The Rays aren't punchless, especially with Corey Dickerson and Steven Souza off to nice starts, but they still strike out more than any team in baseball. They are collectively averaging almost 10 per game, so if you're looking for a team to target, you can do worse.
The Brewers, are a bit riskier, reflecting the Astros' teams of recent years. They'll strike out, for sure, but they also might hang 10 on you. They don't just lead the majors in ISO, they have a Miguel Sano-esque advantage -- that analogy will make sense soon, I promise. They are the only team with a collective ISO above .190, standing alone at .236. Eric Thames is doing much of the heavy lifting, but this has always been a team with hitting talent, so it isn't a huge surprise the Brewers are off to a good start. They can wreck your ratios single-handedly, especially at Miller Park.
Top-10 in average exit velocity:
- Miguel Sano is in a league of his own. Sano currently looks like the
of hitters, averaging a whopping 102.1 MPH exit velocity on 26 balls in play tracked by Statcast so far. The gap between Sano and No. 2 is as big as the gap between Davis and Brian McCann, at No. 50. Sano is hitting the ball hard all over the field, so it's no surprise he's off to such a good start. The strikeouts are still there, but he's been more aggressive on pitches in the strike zone, while laying off those outside it. That's the kind of adjustment you love to see in a young hitter with his kind of talent.
- Freeman looks like he is making the leap to the truly elite tier. We didn't necessarily buy it from him last season, but it's hard to keep doubting it when he's hitting the ball like this. If he's a legitimate 30-homer guy, he's probably a first-round Fantasy option.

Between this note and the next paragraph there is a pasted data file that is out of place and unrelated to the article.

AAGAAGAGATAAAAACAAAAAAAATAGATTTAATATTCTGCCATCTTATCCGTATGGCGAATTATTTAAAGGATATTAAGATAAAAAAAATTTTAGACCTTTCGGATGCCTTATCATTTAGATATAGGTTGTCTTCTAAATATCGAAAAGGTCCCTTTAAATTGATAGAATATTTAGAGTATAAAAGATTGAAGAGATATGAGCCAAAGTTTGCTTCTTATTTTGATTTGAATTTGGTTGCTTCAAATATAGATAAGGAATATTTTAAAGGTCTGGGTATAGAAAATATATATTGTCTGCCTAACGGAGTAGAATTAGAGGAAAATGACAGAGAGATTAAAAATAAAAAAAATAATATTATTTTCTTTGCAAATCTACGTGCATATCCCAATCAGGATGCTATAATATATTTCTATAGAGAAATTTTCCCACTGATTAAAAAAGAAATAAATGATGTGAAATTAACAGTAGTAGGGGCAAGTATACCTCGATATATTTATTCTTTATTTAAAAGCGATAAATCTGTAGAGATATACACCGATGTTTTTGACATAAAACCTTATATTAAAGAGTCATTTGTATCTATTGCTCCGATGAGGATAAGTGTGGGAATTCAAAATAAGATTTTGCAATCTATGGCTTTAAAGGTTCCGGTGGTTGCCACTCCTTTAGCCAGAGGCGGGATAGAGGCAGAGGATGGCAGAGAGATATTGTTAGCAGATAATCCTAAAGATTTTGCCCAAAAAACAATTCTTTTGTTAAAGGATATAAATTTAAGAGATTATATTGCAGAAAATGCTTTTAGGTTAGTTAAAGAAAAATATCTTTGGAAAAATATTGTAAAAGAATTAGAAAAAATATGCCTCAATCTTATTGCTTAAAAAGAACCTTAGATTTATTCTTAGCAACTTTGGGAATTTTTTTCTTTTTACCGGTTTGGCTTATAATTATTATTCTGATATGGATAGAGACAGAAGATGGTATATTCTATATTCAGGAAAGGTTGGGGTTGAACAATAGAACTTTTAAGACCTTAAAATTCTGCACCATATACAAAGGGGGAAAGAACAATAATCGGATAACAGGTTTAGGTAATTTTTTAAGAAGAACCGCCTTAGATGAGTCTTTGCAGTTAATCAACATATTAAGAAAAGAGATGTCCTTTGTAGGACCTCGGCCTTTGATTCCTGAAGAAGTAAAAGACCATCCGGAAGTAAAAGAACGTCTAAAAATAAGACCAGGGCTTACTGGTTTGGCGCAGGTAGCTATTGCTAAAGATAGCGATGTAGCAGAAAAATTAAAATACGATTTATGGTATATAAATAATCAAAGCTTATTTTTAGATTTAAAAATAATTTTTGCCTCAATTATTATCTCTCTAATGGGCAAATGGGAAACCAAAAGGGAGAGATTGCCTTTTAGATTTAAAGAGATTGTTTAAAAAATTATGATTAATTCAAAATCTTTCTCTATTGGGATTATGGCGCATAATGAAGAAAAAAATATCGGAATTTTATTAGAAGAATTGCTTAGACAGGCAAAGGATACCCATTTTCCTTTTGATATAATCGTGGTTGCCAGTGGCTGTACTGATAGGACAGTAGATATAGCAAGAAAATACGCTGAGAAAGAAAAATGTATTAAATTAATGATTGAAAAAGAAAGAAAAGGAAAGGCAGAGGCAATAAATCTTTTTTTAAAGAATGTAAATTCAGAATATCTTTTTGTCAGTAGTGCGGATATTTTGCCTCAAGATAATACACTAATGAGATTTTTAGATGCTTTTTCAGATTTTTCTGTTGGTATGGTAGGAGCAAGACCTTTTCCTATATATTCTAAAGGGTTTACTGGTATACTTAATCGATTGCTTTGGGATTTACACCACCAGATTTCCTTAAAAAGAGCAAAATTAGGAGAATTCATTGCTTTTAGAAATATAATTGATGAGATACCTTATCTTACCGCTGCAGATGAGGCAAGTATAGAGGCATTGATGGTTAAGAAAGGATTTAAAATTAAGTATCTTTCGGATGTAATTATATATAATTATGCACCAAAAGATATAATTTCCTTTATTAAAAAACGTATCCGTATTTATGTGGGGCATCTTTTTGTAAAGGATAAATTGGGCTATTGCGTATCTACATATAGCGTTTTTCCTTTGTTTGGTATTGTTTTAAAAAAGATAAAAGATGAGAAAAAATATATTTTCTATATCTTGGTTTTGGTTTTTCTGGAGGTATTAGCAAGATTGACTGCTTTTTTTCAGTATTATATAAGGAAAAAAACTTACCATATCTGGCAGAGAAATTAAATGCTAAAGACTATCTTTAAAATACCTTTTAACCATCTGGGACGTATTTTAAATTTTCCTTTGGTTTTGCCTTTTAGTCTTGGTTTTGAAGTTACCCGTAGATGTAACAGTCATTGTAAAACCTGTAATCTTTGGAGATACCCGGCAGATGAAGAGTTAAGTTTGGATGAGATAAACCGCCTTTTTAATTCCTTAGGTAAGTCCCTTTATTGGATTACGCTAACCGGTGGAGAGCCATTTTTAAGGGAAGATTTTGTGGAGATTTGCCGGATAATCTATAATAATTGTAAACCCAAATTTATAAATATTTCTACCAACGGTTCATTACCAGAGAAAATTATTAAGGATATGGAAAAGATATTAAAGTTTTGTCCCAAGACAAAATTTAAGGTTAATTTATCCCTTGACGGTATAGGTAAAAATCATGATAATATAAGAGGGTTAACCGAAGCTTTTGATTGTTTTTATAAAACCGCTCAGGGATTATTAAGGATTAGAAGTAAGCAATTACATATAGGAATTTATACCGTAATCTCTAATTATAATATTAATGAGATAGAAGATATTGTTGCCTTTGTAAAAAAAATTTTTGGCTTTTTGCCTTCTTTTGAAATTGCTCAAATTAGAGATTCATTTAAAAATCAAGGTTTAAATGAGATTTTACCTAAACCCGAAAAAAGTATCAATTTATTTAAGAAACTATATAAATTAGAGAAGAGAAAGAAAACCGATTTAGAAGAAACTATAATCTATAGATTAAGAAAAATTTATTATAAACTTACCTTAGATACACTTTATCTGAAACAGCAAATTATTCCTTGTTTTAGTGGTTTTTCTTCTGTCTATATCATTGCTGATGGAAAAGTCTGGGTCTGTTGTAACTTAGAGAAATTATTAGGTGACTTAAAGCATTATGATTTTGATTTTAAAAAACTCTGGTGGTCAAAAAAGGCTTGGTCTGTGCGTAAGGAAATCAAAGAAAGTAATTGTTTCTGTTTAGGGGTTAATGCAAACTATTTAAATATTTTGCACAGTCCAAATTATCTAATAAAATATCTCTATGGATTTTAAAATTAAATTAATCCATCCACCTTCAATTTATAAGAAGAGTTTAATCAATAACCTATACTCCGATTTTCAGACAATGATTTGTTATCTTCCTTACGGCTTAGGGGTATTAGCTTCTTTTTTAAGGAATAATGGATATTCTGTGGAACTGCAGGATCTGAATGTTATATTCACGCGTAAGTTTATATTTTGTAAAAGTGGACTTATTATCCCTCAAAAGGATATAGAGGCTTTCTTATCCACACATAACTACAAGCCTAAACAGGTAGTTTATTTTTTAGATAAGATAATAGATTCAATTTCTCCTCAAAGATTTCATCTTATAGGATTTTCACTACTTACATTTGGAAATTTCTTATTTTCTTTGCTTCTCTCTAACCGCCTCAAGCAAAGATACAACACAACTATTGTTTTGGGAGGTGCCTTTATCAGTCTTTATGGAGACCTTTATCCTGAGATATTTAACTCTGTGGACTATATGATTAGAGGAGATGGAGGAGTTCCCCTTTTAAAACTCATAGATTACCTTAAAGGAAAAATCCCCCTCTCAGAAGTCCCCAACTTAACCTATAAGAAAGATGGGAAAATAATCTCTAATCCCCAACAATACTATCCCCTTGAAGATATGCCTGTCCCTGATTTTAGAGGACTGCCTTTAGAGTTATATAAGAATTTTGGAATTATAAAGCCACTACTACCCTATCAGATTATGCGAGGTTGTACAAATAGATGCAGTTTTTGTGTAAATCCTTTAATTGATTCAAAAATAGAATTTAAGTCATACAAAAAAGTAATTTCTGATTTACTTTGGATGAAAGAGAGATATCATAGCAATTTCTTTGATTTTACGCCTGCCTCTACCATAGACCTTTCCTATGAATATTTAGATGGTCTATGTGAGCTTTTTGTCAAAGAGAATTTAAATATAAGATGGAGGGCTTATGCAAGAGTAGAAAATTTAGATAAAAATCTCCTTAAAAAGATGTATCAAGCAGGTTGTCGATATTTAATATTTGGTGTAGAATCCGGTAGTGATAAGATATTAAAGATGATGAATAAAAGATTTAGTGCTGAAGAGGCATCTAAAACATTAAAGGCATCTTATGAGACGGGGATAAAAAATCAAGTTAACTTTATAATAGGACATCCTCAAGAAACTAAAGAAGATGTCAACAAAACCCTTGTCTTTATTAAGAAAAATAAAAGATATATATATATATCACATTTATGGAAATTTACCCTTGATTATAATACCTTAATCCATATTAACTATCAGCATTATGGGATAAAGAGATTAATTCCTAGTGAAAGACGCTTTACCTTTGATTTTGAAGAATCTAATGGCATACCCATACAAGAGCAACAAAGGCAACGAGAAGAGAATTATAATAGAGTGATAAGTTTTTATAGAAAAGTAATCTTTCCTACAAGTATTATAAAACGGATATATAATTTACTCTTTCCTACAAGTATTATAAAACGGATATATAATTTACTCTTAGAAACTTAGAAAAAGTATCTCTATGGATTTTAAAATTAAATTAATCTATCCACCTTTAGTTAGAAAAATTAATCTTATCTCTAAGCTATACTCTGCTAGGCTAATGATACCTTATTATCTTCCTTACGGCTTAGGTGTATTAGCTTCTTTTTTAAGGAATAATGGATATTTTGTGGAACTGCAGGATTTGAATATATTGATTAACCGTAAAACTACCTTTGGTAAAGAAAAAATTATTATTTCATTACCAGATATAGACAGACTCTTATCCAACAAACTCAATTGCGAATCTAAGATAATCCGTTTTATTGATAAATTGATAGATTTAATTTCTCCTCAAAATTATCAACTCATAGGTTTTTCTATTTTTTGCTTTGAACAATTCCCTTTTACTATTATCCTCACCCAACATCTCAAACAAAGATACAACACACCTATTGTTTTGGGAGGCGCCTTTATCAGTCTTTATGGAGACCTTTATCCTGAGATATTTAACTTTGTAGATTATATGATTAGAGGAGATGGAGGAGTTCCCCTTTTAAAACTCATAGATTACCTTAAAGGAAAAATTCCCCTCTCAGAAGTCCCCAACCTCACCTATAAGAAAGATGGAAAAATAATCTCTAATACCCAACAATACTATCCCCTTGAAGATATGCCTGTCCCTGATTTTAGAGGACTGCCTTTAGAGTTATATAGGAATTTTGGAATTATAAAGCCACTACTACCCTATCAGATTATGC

- Castellanos took a step forward last season, and he seems to be making another leap this year. A deflated BABIP has kept his batting average down, but Castellanos is hitting the ball with authority, and he may have been overlooked as a corner infield option.
- Judge is showing us how good Gallo could be if he got his strikeouts to a reasonable place, but Gallo should be enough of a power threat to remain mixed-league viable as a CI as long as
is on the DL.
Velocity gainers from last April (per PITCHf/x)
- I wish I had a more interesting list to give you, but I'm not sure I care all that much about these five pitchers. Gallardo has gained an absurd amount of velocity, even from his late-season peak of 91.4 MPH in September, but he still isn't getting strikeouts or avoiding hard contact.